The Short Straw

Philip Mc Cormack looks at the stakes of gambling, that seem to be even higher when you’re a student.

Student gambling is an ever growing problem in each college throughout Ireland. The rush and possibility that students see through gambling is endless. The little money we may have to get through a week can be easily parted with for a bet that is viewed as “a sure thing”. We allow ourselves to become overwhelmed with greed and somewhat unrealistic thoughts of riches attained through small bets and high odds. The reality of the situation is that we are in college to receive a degree that may lead us through a life of comfort and stability, but we forget this through the addictiveness of the college lifestyle. I am not writing this as a critic of this lifestyle as I personally can relate to feeling of endless possibilities through gambling, after all, when you win a bet, it’s free money, isn’t it?

Unfortunately it’s not. How much have you spent in order to finally feel victorious over the bookies? Would you have more if you never gambled in the first place? Are you only continuing to gamble because you constantly feel you are down money from previous bets? These are some of the questions I feel that we, as students, should be asking ourselves. Many students bet because they feel that they do not have enough money to both survive and enjoy their week. With this, many students risk money intended for survival on bets which they believe will definitely come though. A friend of mine, who wishes to remain anonymous, once began his college week by gambling two weeks of his month’s rent. He simply put half of his rent on Barcelona as they were huge favourites. He assumed that once this bet comes through he can pay his rent and hold on to the extra money and have a good week. Unfortunately on this occasion, Barcelona drew and the bet was lost. “I saw an easy way to double my money. I didn’t pay rent for the rest of the year” he said in relation to the bet. Instead of facing up to both his parents and landlord about the unfortunate gamble he had taken, he instead told his landlord that he was moving out. Once everything was in order and the Landlord believed him to be completely moved out, he continued to live there anyway, without the landlord’s consent.

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I am not writing this as a critic of this lifestyle as I personally can relate to feeling of endless possibilities through gambling, after all, when you win a bet, it’s free money, isn’t it?

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Although the bookies is most popular source of gambling for students, most of us experience the heartbreak of going broke in casinos. Roulette, Blackjack, and Poker are quickly becoming the catalyst to our get rich quick schemes. There are millions of euros awarded to poker players every year for their efforts and placing in large tournaments. Such an outrageous amount of money gained through the simple means of playing a game of course helps entice each of us into the world of poker. Thousands of new players are beginning to surface each year with the intention of achieving riches beyond their wildest dreams. I personally have become engulfed by the world of poker. The rush, the possibilities, the sheer enjoyment gained through taking down a pot. I started as most people do, in a house with a few friends playing for a small buy in such as €5. Since then I have found myself in bigger, more serious and honestly somewhat scary games. My most recent game was a cash game and not a tournament where I earned over €800 in around six hours and five days before hand in an online tournament I earned $1000 dollar in nine hours. Most people view poker as a means of quickly gaining money through a series of random events placing the best cards in their hand. Through this theory people are led to believe that if they are patient, they will eventually get a hand good enough to win big. Unfortunately this is where people lose money. Years of practice and study must go into poker before anyone can expect to receive high earnings; it’s much more than a game of luck, although at the end of the day, I would rather be lucky than skilled.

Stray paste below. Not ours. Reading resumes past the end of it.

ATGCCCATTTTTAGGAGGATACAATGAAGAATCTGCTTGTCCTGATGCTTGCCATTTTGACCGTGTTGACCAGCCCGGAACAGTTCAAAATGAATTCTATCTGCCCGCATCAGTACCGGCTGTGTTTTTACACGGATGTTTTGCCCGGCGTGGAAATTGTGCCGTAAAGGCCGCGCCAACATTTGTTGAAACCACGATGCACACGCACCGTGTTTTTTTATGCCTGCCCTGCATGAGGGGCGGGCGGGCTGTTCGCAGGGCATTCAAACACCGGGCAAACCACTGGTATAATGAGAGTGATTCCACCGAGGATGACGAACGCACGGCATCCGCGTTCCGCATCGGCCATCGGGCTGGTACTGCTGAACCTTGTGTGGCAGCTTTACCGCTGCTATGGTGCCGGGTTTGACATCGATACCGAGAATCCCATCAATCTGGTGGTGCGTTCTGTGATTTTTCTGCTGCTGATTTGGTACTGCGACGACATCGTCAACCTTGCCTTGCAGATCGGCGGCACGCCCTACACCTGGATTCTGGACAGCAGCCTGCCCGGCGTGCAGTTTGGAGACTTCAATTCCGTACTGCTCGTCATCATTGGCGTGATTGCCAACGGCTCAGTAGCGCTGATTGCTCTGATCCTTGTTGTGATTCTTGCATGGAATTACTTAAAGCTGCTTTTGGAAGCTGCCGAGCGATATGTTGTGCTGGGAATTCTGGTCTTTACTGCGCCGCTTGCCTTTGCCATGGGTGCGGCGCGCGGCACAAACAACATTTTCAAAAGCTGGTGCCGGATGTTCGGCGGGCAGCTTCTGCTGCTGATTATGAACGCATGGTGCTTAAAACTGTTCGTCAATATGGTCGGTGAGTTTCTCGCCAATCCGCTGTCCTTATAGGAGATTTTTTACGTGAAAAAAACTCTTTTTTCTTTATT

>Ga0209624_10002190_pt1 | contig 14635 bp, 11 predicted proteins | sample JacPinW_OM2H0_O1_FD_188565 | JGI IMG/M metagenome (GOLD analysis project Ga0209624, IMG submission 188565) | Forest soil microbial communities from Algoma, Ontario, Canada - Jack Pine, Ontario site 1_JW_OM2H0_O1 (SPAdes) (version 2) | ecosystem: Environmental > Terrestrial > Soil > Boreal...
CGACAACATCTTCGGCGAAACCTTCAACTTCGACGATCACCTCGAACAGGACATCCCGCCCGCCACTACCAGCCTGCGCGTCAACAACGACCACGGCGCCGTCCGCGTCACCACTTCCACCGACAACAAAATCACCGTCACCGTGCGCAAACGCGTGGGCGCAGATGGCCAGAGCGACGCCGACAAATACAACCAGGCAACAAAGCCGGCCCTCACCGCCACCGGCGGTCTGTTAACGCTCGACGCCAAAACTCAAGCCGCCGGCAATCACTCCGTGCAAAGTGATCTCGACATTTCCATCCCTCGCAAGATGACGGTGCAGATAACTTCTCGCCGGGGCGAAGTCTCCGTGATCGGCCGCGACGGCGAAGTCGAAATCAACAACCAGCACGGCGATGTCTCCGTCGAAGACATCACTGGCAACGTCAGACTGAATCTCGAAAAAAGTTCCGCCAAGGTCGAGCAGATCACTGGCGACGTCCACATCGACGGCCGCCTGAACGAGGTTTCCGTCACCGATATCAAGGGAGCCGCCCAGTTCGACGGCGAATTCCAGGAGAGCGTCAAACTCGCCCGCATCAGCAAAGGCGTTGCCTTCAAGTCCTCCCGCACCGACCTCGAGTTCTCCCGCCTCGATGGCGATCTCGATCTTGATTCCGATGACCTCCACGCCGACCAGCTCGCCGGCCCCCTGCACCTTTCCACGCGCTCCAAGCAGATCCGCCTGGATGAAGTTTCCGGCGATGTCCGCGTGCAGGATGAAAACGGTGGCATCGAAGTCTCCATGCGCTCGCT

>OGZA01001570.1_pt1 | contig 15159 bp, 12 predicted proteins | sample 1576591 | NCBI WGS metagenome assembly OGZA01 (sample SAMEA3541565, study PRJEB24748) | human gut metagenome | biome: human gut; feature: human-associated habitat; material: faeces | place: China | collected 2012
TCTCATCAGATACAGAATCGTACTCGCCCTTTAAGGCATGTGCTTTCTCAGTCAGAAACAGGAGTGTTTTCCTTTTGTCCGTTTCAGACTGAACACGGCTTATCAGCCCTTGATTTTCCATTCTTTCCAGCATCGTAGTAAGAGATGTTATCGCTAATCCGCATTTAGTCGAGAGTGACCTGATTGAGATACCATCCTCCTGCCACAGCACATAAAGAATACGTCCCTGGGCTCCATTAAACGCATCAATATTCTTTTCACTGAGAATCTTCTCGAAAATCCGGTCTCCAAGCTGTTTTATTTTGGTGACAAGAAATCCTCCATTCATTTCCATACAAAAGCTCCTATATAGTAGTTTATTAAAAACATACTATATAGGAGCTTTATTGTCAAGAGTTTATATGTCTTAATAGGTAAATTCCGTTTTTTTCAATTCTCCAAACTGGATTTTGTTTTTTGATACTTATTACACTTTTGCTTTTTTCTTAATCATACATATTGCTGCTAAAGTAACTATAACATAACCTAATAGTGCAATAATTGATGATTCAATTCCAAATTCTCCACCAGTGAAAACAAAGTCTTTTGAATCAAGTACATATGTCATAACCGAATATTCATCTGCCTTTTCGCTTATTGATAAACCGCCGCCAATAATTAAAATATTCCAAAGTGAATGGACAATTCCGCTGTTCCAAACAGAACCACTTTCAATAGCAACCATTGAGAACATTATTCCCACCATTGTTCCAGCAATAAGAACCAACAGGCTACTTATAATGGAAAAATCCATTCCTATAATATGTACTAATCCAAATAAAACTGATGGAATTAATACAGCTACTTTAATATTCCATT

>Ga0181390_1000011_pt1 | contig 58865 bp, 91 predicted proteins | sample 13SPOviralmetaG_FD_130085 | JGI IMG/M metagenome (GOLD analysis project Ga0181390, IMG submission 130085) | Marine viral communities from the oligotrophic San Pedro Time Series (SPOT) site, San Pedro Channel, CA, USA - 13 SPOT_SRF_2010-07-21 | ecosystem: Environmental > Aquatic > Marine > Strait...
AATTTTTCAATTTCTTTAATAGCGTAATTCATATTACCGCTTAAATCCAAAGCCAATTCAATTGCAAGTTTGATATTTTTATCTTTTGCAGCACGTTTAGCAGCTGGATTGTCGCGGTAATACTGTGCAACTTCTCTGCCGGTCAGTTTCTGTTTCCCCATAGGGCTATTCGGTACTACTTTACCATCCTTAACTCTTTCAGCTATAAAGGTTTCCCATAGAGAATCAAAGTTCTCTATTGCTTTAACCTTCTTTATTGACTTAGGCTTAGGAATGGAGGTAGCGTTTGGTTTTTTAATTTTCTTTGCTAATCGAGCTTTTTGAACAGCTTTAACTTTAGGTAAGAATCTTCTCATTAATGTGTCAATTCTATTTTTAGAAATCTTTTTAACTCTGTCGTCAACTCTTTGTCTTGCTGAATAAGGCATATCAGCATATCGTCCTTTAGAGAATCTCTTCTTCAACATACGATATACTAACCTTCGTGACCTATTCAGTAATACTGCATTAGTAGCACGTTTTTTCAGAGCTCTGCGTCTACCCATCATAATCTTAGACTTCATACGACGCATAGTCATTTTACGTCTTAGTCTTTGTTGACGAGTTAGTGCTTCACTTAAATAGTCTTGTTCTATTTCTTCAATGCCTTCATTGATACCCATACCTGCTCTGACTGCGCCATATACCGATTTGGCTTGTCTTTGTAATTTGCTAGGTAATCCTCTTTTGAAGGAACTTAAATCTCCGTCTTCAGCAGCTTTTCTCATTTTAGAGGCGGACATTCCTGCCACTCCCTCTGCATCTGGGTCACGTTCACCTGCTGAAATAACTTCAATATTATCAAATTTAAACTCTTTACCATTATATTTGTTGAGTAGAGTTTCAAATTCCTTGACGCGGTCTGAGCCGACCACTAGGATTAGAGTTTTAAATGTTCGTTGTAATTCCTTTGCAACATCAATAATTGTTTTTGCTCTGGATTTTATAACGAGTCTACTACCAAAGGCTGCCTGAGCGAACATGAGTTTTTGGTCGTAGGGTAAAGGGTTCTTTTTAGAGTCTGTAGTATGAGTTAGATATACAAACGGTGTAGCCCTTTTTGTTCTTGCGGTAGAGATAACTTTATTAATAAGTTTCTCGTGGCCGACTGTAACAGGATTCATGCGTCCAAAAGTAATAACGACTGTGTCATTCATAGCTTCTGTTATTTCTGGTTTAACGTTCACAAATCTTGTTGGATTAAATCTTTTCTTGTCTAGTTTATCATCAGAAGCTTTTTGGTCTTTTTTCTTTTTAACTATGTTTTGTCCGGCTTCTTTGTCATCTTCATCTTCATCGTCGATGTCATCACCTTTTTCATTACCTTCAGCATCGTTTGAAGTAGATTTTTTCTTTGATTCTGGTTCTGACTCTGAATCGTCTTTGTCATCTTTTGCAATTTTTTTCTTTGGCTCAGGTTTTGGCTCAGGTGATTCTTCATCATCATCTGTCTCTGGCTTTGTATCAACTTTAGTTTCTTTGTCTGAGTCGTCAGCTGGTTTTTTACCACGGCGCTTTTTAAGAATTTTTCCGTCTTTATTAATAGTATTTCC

While pokers attractiveness may continue to increase through such victories and easily attained money, any player must be careful of falling into the trap of addictiveness and isolation. Many players become consumed by the online world of poker and begin to isolate themselves from the outside world along with a constant unhealthy diet. The opinion of friends on this lifestyle becomes obsolete and the thoughts of triumph over the poker world become instrumental to your success within your own mind. Every player must be extremely observant and careful of their own behaviour in order to avoid such circumstances. The road to addiction can entice us into whatever it wishes, every day will become a new challenge with only the goal of earning money through gambling. This can lead to debt, despair and depression.

When it comes to gambling, do remember the key word is “gamble”. No matter what bet you place it is in fact a gamble and along with the possibility of losing always outweighs the possibility of winning. When it comes to gambling, money won never feels as good as money lost feels bad. This is something that each reader should remember. There is nothing wrong with a small bet every now and again, just don’t bet your survival on a possible victory. There is nothing wrong with quitting while you are ahead or even behind. Knowing when to quit is as important as the bet itself. If you are behind, don’t let it get you down and make you feel like a loser. Money comes and goes and should you be smart enough to hold on to whatever money you have after losing a bet then I commend you because with many people, it is not an easy task.